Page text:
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Blowout Week 133

This week’s Blowout features the demise of the DECC and its amalgamation into the Department of Business, Energy and Industrial Strategy. Does this signal a sea change in UK government energy policy, or is it business-as-usual under a new banner?

Following up are stories on the reactions of the greens to the disappearance of the DECC and on what Theresa May thinks about climate change. (It seems that she has never established a position; her few recorded utterances are heavy into energy security but say nothing about climate change per se.)
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Blowout Week 131

Roger Andrews, a UK national by birth now living in Mexico provides the Energy Matters’ view on Brexit, energy matters, climate change and global politics. 75 years experience analysing complex data impartially does count! Continue reading

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Do clouds control temperature, or does temperature control clouds?

Previous Energy Matters posts that have dealt with the cloud/temperature relationship (here and here) have concluded, as have most other studies, that cloud cover acts as a control on global surface temperatures. In this post I dust off a widely ignored but apparently robust cloud cover series – the ICOADS ocean series – which suggests that ocean surface temperatures may in fact be acting as a control on cloud cover rather than the other way round. Continue reading

Posted in Climate change | Tagged , , , , , , | 15 Comments

The World’s First “Climate Refugees”

As one of the lucky winners of the US Department of Housing and Urban Development’s $1 billion National Disaster Resilience Competition, some 60 Native American residents of the Isle de Jean Charles in the Mississippi Delta will shortly be relocated to a place safe from the relentless sea level rise that has supposedly destroyed most of their island. This will make the island’s residents the US’s – and arguably the world’s – first certified, card-carrying climate change refugees. This post addresses the questions of a) whether they really are victims of climate change and b) whether we might now see a rapid increase in their numbers. The conclusions are a) no they aren’t and b) no we won’t – moving people is far too expensive. Continue reading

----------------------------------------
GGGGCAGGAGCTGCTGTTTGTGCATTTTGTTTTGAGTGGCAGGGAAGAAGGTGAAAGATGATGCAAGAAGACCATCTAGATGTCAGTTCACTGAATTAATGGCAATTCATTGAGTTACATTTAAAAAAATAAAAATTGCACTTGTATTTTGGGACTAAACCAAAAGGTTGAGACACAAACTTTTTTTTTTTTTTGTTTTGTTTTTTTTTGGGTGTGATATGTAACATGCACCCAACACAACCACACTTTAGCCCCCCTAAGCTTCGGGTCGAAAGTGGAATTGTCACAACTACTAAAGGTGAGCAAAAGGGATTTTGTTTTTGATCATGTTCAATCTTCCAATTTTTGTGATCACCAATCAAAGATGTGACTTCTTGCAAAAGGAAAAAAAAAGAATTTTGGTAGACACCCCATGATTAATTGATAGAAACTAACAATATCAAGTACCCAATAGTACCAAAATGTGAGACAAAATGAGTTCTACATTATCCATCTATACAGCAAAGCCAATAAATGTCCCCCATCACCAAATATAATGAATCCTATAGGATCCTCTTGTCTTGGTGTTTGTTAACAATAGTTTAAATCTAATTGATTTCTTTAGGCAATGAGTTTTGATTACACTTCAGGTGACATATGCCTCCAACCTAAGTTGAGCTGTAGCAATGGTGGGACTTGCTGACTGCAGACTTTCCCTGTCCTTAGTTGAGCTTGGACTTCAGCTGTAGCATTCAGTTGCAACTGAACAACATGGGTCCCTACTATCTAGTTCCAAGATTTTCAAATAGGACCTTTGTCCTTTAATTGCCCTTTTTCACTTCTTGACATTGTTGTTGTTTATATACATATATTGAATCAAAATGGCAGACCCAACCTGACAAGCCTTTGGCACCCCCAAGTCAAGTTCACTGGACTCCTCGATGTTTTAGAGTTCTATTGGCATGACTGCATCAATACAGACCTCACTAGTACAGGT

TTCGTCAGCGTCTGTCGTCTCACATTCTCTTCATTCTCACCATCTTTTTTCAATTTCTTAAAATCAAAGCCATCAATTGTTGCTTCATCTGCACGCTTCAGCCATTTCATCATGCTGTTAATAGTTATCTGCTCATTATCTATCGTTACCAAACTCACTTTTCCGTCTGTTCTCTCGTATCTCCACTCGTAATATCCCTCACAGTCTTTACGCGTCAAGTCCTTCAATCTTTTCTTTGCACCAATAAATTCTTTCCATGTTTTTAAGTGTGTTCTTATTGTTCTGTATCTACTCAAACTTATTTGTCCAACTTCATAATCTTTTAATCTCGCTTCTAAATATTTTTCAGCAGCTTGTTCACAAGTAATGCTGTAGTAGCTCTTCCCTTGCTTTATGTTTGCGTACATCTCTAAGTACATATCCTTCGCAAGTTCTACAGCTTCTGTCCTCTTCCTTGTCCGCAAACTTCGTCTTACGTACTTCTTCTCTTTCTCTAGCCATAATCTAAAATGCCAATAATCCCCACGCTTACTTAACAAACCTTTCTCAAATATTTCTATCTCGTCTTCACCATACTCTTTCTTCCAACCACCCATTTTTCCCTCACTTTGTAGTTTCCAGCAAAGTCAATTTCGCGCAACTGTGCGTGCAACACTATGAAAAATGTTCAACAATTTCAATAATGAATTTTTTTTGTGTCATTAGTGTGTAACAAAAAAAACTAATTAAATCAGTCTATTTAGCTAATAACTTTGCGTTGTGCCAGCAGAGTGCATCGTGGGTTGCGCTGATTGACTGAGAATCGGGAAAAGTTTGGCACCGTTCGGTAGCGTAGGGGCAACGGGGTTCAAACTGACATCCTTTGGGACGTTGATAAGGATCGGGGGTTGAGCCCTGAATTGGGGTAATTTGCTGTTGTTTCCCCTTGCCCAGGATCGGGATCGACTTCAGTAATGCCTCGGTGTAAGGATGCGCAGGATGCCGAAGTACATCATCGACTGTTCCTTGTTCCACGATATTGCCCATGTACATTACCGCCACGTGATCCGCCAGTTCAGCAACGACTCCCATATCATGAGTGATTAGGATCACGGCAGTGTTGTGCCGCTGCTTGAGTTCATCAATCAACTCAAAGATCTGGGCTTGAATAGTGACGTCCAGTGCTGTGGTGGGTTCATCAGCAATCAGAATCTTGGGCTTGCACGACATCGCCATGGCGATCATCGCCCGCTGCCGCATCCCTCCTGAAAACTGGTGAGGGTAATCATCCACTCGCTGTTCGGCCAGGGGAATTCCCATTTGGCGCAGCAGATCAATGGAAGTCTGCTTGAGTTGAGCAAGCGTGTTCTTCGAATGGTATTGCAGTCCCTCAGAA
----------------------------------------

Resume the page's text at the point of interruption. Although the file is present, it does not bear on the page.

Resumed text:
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Periodicities in solar variability and climate change: A simple model

The Sun is a variable star and periodically changes its activity levels producing variations in radiation emission, magnetic field intensity, magnetic polarity, particle emissions, and surface convection. These changes affect the Earth in several ways that manifest through auroras, magnetic storms, changes in galactic (GCR) and solar cosmic rays, and a generally agreed small climate effect. Solar variability is included in some coupled general circulation climate models. Continue reading

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Blowout Week 120

To provide a little light relief from weightier issues this week’s Blowout features the extraordinary capacity of the human mind to invent new ways of generating low-carbon energy. We already generate biogas from rotting garbage, waste food, vegetable oils and animal manure, and now we generate it from – cheese: Continue reading

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Blowout Week 119

The Obama Administration is becoming progressively more strident in its attempts to bring home the perils of climate change to a largely disinterested public. Last week it published the results of a 300-page multi-year study involving “scores of researchers and the work of eight federal agencies”. The study’s conclusion was that climate change could kill tens of thousands of Americans each year by the end of the century. Continue reading